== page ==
Kiyosumi Housing

Hiroshi Ueda

The site for this project is nestled at the intersection of two major rivers, the Sumidagawa and the Onagigawa. One side faces the street, while the remaining sides are abutted by the neighboring house and a retaining bulkhead along the Sumidagawa river, which features an esplanade along its length. This is an exceptional situation: between the bulkhead and the road, the house is surrounded by public space on three sides, and therefore a special consideration of the architectural design was to preserve the privacy of the occupants.

The clients are a married couple whose grown children live independently. The house’s living space spans from the third floor to the fifth floor penthouse, and the rooftop includes a pool and a garden. Below, each of three rental units on the ground floor and second floor can be accessed via its own separate entrance, and can be used either as an office or a residence. Unit “A,” designed for use as a gallery space, was placed on the ground to permit easy access from the street.

Soon after beginning this design, certain considerations emerged as focal points. Regarding the function and program of the structure, my design strategy was to allow the program to be modified to reflect changes to the makeup of the household. At one extreme, there was the possibility of the complete reversal of certain elements of the program, for instance granting the residential space the ability to function as an office. While this was not a direct component of the clients’ wishes, it is natural with any kind of building for the function of the program to change with time, and I decided to highlight that aspect of this project as a positive component. Through many meetings, I discerned the client’s desire that the building should be designed to last a long time, regardless of current trends.

The design process for the residence first considered maximum legal limits for height and floor area, and proceeded from the standpoint of maximum volume. Next, within the universal form, the possible function of each floor was considered, as were the constraints on those functions. I designed the interface between interior and exterior to articulate spaces that reflect the public spaces that surround the house: the Sumidagawa river outside, and the street. Finally, I designated certain areas as residential, and inserted the rental units into the layout.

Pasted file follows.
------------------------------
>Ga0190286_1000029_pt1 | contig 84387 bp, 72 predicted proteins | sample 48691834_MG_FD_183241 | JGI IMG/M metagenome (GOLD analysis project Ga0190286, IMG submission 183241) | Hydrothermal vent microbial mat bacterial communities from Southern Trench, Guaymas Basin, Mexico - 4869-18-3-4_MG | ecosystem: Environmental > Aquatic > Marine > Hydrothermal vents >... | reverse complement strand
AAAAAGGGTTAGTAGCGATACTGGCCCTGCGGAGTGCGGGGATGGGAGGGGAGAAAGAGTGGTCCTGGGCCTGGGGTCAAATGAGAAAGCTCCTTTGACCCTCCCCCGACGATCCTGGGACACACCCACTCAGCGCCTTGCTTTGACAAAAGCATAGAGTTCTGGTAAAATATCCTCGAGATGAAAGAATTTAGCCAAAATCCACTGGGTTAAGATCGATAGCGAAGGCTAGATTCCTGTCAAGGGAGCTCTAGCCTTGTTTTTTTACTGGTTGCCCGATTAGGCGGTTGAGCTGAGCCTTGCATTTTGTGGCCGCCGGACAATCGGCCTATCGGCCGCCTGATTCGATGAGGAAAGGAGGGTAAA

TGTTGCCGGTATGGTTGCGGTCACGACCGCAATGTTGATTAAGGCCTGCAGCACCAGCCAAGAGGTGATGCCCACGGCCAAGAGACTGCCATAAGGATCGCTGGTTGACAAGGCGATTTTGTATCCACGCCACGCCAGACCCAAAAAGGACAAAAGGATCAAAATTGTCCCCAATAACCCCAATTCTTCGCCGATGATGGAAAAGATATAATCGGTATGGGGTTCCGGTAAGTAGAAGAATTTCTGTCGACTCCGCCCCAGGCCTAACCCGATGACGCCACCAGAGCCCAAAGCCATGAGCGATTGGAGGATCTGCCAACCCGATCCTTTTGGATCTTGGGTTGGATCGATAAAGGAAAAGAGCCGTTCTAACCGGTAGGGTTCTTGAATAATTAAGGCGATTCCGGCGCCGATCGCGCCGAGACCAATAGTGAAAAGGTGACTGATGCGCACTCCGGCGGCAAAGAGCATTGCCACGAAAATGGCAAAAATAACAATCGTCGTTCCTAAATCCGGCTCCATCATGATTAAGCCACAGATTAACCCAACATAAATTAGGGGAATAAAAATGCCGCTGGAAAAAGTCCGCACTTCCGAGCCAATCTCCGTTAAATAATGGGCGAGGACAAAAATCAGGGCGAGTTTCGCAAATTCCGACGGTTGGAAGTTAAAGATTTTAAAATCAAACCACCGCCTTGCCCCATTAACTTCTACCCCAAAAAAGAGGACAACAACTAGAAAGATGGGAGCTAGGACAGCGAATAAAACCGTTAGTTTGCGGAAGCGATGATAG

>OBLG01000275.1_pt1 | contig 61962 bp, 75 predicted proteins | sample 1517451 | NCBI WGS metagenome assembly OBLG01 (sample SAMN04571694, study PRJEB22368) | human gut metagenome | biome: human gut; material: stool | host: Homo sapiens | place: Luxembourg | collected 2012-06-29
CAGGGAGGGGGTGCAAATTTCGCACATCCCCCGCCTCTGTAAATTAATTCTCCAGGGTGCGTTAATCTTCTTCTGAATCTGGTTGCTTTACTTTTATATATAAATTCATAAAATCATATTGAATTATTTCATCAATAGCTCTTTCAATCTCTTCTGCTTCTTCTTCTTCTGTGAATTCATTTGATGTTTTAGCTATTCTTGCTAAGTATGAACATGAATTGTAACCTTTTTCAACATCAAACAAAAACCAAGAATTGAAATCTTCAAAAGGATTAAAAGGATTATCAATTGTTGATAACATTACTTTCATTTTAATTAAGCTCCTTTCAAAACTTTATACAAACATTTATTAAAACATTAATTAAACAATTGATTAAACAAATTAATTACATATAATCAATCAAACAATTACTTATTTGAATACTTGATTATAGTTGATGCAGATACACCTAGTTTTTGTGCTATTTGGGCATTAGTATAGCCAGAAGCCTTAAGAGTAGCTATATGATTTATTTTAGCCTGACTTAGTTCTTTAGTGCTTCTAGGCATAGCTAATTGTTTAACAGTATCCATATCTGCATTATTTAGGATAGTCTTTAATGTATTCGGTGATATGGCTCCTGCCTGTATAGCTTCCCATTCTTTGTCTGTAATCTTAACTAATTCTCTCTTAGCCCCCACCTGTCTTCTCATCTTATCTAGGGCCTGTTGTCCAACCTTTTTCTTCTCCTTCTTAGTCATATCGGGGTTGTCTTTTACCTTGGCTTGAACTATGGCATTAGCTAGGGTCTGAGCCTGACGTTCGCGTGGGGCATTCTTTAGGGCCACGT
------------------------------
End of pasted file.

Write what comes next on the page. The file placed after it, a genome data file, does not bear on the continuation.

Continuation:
Around the central circulation core, I designed different spaces with exterior surfaces that act as interfaces between inside and outside — the solid wall surface and the translucent wall surface, which are closed, then an opening which encompasses three directions, and the roof space and terrace. As you proceed upward to successive levels of the house, the space becomes more and more open to the outside. Additionally, in consideration of possible future functional modifications, the air conditioning system and plumbing equipment were installed so as to be easily accessible for retrofitting at any time, and were concealed behind a wooden louver that partially wraps the third and fourth floor, creating a double skin. As the external element of this double skin, the wooden louver fronts the Japanese room on the third floor, folding open or closed as desired. As a result, the folding louver changes the relationship between the space of the Japanese room and the Sumidagawa river flowing by outside.

Even after construction began, I repeatedly re-examined the entire program and composition of the blocks that comprise the house and made some small modifications to the design. This was made possible by designing in accordance with the idea that “the present moment” should always be merely one element of a construction process that can shift or change at any given time. Similarly, concerns about materials and thresholds are likewise a result of continuing to grope toward the best solution at “the present moment” of the design with its specific circumstance, taking into account the movement of pedestrians and other traffic around the site.

Given the maximum permitted volume for the site and in light of the design’s most important determining aspect, namely the connection between the internal space and the exterior envelope, the logical conclusion would be that the building should be visible, like a boat anchored in the Sumidagawa river. It’s surprising that I reached the results that I did through a design process that really only appears logical. You can never know completely what will happen during construction, but must instead accept a type of whimsy bordering on the divine.